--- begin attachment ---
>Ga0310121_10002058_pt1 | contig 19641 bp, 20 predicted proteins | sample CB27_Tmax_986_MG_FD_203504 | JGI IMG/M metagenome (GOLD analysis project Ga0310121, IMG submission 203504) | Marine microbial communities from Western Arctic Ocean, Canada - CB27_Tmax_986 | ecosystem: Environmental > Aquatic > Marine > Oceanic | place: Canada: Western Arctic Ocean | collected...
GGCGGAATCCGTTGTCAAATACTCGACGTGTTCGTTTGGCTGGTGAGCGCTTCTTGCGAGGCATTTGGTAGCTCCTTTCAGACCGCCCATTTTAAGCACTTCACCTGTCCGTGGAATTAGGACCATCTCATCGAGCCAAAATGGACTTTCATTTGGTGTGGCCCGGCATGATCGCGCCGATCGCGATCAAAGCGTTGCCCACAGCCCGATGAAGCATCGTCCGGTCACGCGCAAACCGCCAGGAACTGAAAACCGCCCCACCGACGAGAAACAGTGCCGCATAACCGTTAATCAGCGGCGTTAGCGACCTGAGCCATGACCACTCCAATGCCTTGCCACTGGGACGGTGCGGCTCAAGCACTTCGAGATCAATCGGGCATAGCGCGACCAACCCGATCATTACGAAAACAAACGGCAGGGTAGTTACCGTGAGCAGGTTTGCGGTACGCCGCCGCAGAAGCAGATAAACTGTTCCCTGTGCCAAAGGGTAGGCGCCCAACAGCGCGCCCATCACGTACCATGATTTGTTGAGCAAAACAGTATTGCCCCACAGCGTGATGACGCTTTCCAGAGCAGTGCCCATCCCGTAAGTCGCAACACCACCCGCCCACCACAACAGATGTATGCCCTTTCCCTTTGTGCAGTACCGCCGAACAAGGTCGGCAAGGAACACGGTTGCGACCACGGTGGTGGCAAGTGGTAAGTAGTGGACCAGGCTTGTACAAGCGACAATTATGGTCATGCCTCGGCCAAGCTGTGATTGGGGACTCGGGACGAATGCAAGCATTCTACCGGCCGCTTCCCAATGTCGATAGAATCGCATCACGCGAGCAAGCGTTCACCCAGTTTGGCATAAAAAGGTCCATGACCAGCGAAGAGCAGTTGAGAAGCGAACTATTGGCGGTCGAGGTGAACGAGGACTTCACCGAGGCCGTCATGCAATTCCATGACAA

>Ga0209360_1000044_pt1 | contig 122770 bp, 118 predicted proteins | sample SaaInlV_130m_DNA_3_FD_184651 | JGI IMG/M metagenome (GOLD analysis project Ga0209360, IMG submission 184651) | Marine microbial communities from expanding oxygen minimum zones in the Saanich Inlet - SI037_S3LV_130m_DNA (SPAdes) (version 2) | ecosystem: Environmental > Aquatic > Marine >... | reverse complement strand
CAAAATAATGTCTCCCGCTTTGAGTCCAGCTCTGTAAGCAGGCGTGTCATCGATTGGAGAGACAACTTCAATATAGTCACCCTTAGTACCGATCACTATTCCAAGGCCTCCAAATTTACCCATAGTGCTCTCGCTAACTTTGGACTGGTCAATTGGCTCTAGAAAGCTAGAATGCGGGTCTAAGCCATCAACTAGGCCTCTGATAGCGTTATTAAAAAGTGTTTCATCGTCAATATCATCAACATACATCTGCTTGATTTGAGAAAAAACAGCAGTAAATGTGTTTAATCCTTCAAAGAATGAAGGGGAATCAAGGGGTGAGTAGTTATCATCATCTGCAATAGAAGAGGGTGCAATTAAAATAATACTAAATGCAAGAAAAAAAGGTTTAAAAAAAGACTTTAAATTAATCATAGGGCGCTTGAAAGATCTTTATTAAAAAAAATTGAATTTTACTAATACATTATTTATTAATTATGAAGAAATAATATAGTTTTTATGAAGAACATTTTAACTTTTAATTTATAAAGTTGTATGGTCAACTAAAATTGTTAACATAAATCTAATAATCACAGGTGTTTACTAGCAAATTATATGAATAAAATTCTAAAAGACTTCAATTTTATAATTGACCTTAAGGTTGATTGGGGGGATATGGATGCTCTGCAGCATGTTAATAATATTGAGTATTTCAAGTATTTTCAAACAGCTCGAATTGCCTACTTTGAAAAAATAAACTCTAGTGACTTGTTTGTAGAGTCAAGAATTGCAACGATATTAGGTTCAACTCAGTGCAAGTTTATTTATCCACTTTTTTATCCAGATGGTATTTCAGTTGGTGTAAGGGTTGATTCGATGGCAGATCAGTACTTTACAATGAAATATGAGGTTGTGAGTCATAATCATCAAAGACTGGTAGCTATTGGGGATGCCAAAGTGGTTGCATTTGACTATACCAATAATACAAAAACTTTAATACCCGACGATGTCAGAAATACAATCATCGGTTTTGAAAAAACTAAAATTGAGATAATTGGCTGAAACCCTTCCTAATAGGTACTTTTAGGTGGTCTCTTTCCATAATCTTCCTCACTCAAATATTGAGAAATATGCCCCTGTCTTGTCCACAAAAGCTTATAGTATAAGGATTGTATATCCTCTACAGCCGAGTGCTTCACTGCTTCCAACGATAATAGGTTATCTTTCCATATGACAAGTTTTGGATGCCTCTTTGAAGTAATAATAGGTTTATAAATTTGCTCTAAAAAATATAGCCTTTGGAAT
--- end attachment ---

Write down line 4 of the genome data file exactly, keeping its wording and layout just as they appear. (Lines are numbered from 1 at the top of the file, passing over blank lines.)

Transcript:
CAAAATAATGTCTCCCGCTTTGAGTCCAGCTCTGTAAGCAGGCGTGTCATCGATTGGAGAGACAACTTCAATATAGTCACCCTTAGTACCGATCACTATTCCAAGGCCTCCAAATTTACCCATAGTGCTCTCGCTAACTTTGGACTGGTCAATTGGCTCTAGAAAGCTAGAATGCGGGTCTAAGCCATCAACTAGGCCTCTGATAGCGTTATTAAAAAGTGTTTCATCGTCAATATCATCAACATACATCTGCTTGATTTGAGAAAAAACAGCAGTAAATGTGTTTAATCCTTCAAAGAATGAAGGGGAATCAAGGGGTGAGTAGTTATCATCATCTGCAATAGAAGAGGGTGCAATTAAAATAATACTAAATGCAAGAAAAAAAGGTTTAAAAAAAGACTTTAAATTAATCATAGGGCGCTTGAAAGATCTTTATTAAAAAAAATTGAATTTTACTAATACATTATTTATTAATTATGAAGAAATAATATAGTTTTTATGAAGAACATTTTAACTTTTAATTTATAAAGTTGTATGGTCAACTAAAATTGTTAACATAAATCTAATAATCACAGGTGTTTACTAGCAAATTATATGAATAAAATTCTAAAAGACTTCAATTTTATAATTGACCTTAAGGTTGATTGGGGGGATATGGATGCTCTGCAGCATGTTAATAATATTGAGTATTTCAAGTATTTTCAAACAGCTCGAATTGCCTACTTTGAAAAAATAAACTCTAGTGACTTGTTTGTAGAGTCAAGAATTGCAACGATATTAGGTTCAACTCAGTGCAAGTTTATTTATCCACTTTTTTATCCAGATGGTATTTCAGTTGGTGTAAGGGTTGATTCGATGGCAGATCAGTACTTTACAATGAAATATGAGGTTGTGAGTCATAATCATCAAAGACTGGTAGCTATTGGGGATGCCAAAGTGGTTGCATTTGACTATACCAATAATACAAAAACTTTAATACCCGACGATGTCAGAAATACAATCATCGGTTTTGAAAAAACTAAAATTGAGATAATTGGCTGAAACCCTTCCTAATAGGTACTTTTAGGTGGTCTCTTTCCATAATCTTCCTCACTCAAATATTGAGAAATATGCCCCTGTCTTGTCCACAAAAGCTTATAGTATAAGGATTGTATATCCTCTACAGCCGAGTGCTTCACTGCTTCCAACGATAATAGGTTATCTTTCCATATGACAAGTTTTGGATGCCTCTTTGAAGTAATAATAGGTTTATAAATTTGCTCTAAAAAATATAGCCTTTGGAAT